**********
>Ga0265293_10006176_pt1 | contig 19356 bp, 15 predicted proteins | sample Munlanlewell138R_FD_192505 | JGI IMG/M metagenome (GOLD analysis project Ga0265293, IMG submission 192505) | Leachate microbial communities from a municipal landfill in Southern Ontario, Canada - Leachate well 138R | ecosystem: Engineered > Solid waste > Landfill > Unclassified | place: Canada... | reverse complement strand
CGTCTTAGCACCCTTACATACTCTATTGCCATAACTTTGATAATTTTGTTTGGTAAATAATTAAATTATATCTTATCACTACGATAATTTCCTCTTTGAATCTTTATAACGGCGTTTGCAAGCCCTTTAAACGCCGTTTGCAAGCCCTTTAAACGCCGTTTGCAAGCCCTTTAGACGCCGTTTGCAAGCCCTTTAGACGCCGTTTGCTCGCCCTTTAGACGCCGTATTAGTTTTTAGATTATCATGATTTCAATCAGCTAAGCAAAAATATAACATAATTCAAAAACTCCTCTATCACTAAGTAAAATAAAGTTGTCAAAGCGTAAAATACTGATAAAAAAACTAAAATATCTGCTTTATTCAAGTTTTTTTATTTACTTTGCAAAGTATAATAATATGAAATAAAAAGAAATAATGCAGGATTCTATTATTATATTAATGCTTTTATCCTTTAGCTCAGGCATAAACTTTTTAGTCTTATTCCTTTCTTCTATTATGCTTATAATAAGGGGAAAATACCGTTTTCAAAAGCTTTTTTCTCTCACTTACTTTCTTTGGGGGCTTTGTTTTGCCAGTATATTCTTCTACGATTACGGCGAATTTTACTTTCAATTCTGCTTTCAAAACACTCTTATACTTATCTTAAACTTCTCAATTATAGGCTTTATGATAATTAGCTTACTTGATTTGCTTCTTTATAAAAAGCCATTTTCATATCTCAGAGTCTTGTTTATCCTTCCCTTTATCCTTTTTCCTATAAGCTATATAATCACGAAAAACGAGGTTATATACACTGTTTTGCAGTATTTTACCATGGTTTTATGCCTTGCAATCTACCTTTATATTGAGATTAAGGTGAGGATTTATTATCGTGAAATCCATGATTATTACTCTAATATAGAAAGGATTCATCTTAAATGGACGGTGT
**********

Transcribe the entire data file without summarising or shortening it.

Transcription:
>Ga0265293_10006176_pt1 | contig 19356 bp, 15 predicted proteins | sample Munlanlewell138R_FD_192505 | JGI IMG/M metagenome (GOLD analysis project Ga0265293, IMG submission 192505) | Leachate microbial communities from a municipal landfill in Southern Ontario, Canada - Leachate well 138R | ecosystem: Engineered > Solid waste > Landfill > Unclassified | place: Canada... | reverse complement strand
CGTCTTAGCACCCTTACATACTCTATTGCCATAACTTTGATAATTTTGTTTGGTAAATAATTAAATTATATCTTATCACTACGATAATTTCCTCTTTGAATCTTTATAACGGCGTTTGCAAGCCCTTTAAACGCCGTTTGCAAGCCCTTTAAACGCCGTTTGCAAGCCCTTTAGACGCCGTTTGCAAGCCCTTTAGACGCCGTTTGCTCGCCCTTTAGACGCCGTATTAGTTTTTAGATTATCATGATTTCAATCAGCTAAGCAAAAATATAACATAATTCAAAAACTCCTCTATCACTAAGTAAAATAAAGTTGTCAAAGCGTAAAATACTGATAAAAAAACTAAAATATCTGCTTTATTCAAGTTTTTTTATTTACTTTGCAAAGTATAATAATATGAAATAAAAAGAAATAATGCAGGATTCTATTATTATATTAATGCTTTTATCCTTTAGCTCAGGCATAAACTTTTTAGTCTTATTCCTTTCTTCTATTATGCTTATAATAAGGGGAAAATACCGTTTTCAAAAGCTTTTTTCTCTCACTTACTTTCTTTGGGGGCTTTGTTTTGCCAGTATATTCTTCTACGATTACGGCGAATTTTACTTTCAATTCTGCTTTCAAAACACTCTTATACTTATCTTAAACTTCTCAATTATAGGCTTTATGATAATTAGCTTACTTGATTTGCTTCTTTATAAAAAGCCATTTTCATATCTCAGAGTCTTGTTTATCCTTCCCTTTATCCTTTTTCCTATAAGCTATATAATCACGAAAAACGAGGTTATATACACTGTTTTGCAGTATTTTACCATGGTTTTATGCCTTGCAATCTACCTTTATATTGAGATTAAGGTGAGGATTTATTATCGTGAAATCCATGATTATTACTCTAATATAGAAAGGATTCATCTTAAATGGACGGTGT